Each species has a characteristic EOD baseline frequency range, which varies with sex and age within the species as well. The baseline frequency is maintained to be almost constant at stable temperature, but will usually be changed due to the presence of others of the same species. Such changes in frequency relevant to social interaction are called frequency modulations (FMs). The role that FMs have in communication is significant, as black ghost knifefish have developed jamming avoidance responses (JARs), which are behavioral responses that avoid the overlapping of EOD frequencies between conspecific individuals to prevent sensory confusion. Moreover, a study was conducted that focused on sexual dimorphism in electrocommunication signals. Female black ghost knifefish generate EODs at a higher frequency than the males, a FM which can be used for gender recognition. A study by Philip K. Stoddard examined the relationship between FMs and social status, and found that subdominant black ghost knifefish exhibited noticeable gradual frequency rises (GFRs) in their EODs whereas the dominant fish did not, supporting the researchers' hypothesis that GFRs during communication are indicative of submissive signals.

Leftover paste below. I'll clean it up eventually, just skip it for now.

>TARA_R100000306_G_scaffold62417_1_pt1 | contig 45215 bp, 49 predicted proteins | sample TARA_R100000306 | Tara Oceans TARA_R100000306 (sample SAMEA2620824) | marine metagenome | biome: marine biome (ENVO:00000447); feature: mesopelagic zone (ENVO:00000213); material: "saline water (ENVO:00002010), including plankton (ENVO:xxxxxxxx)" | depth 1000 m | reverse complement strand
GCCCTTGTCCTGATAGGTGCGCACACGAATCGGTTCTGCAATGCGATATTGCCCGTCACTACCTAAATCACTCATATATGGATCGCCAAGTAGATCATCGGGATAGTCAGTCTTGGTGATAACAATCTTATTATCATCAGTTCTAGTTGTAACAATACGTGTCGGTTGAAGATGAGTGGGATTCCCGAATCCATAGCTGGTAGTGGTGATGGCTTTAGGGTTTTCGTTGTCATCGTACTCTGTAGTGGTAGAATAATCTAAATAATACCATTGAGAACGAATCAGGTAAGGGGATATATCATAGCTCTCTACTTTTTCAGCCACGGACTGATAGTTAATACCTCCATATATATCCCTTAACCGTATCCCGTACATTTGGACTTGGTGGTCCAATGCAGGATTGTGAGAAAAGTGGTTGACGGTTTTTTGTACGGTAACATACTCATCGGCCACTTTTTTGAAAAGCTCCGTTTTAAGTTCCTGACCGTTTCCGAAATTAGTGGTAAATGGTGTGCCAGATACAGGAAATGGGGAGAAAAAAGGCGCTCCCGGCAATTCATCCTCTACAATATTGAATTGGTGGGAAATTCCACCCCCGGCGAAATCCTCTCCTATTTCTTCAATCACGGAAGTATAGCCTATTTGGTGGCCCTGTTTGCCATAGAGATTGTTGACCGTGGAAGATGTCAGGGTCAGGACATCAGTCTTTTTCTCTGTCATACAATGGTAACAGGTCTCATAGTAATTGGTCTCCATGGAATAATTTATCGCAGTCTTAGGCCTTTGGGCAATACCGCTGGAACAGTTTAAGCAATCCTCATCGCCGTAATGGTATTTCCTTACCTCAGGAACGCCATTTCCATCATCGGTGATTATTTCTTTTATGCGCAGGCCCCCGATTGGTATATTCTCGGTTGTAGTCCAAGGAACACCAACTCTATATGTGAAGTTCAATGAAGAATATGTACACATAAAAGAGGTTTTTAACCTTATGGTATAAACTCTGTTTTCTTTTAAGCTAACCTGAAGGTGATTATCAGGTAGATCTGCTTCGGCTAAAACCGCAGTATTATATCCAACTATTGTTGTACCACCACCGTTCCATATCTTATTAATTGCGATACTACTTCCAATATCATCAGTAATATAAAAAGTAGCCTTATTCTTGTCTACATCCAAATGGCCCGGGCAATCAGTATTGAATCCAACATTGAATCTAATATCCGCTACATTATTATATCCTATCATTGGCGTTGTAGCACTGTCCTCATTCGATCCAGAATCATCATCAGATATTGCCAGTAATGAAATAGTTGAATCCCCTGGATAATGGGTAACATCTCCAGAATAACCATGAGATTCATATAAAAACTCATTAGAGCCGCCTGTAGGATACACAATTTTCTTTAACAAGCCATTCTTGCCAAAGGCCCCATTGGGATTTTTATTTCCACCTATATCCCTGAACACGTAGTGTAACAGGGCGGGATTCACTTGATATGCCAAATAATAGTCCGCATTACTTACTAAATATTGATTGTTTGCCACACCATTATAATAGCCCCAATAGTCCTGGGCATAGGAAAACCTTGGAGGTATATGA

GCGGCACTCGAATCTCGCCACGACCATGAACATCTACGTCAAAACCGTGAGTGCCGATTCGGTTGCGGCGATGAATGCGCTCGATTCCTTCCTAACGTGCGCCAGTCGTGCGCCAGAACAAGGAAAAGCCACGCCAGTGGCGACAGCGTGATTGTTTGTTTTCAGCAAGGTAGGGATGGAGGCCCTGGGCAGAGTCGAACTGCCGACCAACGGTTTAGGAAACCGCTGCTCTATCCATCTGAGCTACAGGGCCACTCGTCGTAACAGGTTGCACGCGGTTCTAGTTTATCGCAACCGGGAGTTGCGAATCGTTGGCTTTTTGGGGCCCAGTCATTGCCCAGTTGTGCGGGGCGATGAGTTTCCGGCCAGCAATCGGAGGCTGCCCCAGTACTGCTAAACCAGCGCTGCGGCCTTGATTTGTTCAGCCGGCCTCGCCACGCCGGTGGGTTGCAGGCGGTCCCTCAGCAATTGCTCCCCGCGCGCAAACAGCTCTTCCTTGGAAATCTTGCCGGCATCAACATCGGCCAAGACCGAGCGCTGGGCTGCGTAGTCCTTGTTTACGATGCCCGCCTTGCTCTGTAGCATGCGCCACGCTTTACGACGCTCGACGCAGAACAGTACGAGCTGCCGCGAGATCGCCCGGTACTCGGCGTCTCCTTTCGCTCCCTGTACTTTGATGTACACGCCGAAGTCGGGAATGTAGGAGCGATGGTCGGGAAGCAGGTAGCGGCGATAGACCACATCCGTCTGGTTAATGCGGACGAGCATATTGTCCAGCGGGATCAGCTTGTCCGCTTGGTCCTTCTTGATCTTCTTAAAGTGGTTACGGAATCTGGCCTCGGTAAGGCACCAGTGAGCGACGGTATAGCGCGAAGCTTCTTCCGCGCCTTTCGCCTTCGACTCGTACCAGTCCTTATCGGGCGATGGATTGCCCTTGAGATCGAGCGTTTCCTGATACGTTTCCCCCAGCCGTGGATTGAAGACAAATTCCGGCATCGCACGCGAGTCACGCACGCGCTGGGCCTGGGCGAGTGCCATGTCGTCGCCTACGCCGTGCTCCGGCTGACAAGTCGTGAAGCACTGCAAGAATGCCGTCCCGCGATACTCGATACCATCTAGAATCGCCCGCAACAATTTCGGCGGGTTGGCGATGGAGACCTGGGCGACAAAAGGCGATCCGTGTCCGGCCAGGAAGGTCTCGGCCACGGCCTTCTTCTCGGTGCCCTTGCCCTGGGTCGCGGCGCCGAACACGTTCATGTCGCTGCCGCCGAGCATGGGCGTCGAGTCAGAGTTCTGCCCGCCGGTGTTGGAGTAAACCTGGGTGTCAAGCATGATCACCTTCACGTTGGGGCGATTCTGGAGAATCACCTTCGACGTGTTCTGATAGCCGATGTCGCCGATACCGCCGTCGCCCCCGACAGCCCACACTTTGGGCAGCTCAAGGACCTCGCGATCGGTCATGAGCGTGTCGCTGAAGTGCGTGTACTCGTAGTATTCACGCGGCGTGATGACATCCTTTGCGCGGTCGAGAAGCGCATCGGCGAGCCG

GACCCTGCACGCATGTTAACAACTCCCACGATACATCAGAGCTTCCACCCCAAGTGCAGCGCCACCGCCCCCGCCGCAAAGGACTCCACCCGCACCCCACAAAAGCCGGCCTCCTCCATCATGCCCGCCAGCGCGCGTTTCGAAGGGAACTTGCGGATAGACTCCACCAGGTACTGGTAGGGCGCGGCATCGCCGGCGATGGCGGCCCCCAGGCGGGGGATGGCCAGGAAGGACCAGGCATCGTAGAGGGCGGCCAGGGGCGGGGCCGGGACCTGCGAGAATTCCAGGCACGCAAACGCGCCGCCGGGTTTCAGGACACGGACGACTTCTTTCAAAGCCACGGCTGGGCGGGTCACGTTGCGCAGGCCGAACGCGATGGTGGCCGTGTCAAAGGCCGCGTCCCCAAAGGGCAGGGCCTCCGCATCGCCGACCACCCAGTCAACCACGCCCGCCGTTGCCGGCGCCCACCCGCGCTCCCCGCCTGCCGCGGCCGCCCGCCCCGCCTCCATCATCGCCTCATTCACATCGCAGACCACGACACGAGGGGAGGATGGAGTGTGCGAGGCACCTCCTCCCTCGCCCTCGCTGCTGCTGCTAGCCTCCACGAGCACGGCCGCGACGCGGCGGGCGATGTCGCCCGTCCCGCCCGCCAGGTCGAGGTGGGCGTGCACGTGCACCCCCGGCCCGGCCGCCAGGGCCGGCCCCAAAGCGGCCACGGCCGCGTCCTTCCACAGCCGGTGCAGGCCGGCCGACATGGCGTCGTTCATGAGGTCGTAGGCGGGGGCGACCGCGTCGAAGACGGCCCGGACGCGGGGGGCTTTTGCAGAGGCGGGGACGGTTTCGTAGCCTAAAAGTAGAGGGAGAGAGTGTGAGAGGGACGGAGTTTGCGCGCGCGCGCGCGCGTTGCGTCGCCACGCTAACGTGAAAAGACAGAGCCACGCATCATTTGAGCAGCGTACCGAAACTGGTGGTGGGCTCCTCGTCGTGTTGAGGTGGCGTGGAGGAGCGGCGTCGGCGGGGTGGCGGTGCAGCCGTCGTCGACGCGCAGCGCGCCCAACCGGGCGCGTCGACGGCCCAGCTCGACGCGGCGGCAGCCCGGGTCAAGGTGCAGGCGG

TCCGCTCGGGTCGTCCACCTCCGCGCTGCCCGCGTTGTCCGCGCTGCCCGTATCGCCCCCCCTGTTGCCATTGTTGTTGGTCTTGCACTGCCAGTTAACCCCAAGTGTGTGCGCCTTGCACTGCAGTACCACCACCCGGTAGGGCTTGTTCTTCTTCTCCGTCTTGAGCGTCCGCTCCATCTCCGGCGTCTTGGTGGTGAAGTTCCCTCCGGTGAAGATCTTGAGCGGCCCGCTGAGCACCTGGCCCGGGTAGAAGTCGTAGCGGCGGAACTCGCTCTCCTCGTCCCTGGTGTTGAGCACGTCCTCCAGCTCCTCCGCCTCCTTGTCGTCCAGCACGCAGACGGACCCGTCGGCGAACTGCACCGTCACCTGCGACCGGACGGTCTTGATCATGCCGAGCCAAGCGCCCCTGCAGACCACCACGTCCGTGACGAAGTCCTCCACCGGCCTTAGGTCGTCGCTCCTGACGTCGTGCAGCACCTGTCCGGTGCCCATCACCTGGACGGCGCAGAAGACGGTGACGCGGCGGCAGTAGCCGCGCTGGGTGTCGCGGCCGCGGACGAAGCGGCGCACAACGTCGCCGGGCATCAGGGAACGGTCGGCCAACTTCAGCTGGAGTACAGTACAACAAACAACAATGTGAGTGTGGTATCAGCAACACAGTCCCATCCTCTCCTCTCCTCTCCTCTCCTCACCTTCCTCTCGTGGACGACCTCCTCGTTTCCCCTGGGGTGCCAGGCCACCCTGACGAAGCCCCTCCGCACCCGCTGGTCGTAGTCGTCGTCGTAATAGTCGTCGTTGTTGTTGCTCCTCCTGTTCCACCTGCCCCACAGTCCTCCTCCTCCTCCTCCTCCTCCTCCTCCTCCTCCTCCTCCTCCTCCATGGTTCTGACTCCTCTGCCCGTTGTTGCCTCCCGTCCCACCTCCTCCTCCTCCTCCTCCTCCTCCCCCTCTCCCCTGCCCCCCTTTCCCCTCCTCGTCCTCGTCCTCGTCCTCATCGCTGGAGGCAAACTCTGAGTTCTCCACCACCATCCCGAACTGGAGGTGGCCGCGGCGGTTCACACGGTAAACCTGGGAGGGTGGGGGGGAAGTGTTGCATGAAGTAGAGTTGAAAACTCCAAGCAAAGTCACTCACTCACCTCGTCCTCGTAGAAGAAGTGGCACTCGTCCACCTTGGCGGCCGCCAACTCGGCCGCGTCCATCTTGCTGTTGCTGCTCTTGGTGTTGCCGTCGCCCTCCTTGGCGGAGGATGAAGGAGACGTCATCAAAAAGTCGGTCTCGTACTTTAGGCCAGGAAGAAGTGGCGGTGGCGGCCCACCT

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- Axelrod H. R. (1996). Exotic Tropical Fishes. T.F.H. Publications. ISBN 0-87666-543-1
- The Aqua Hobby website, http://www.aquahobby.com/gallery/e_Black_Ghost_Knife_Fish_Apteronotus_albifrons.php
- Rose, Gary J. (December 2004). "Insights Into Neural Mechanisms and Evolution of Behaviour from Electric Fish". Nature Reviews Neuroscience 5: 943–951.
- Dunlap, K. D.; Thomas, P.; Zakon, H. H. (February 1998). "Diversity of sexual dimorphism in electrocommunication signals and its androgen regulation in a genus of electric fish, Apternotus". J Comp Physiol A 183 (1): 77–89.
- Stoddard, Philip K. Electric Signals & Electric Fish. pp. 1–14.
- Stoddard, Philip K. (2002). "Electric Signals: Predation, Sex, and Environmental Constraints". Advances in the Study of Behaviour 31: 201–242.
- Serrano-Fernandez, P. (Sep 2003). "Gradual frequency rises in interacting black ghost knifefish, Apteronotus albifrons". J Comp Physiol A 189 (9): 685–692.
- Montgomery, John; Coombs, Sheryl; Halstead, Matthew (1995). "Biology of the mechanosensory lateral line in fishes". Reviews in Fish Biology and Fisheries 5: 399–416.
- MacIver M. A., Patankar N. A. & Shirgaonkar A. A. (2010). "Energy-Information Trade-Offs between Movement and Sensing". PLoS Computational Biology 6(5): e1000769. doi:10.1371/journal.pcbi.1000769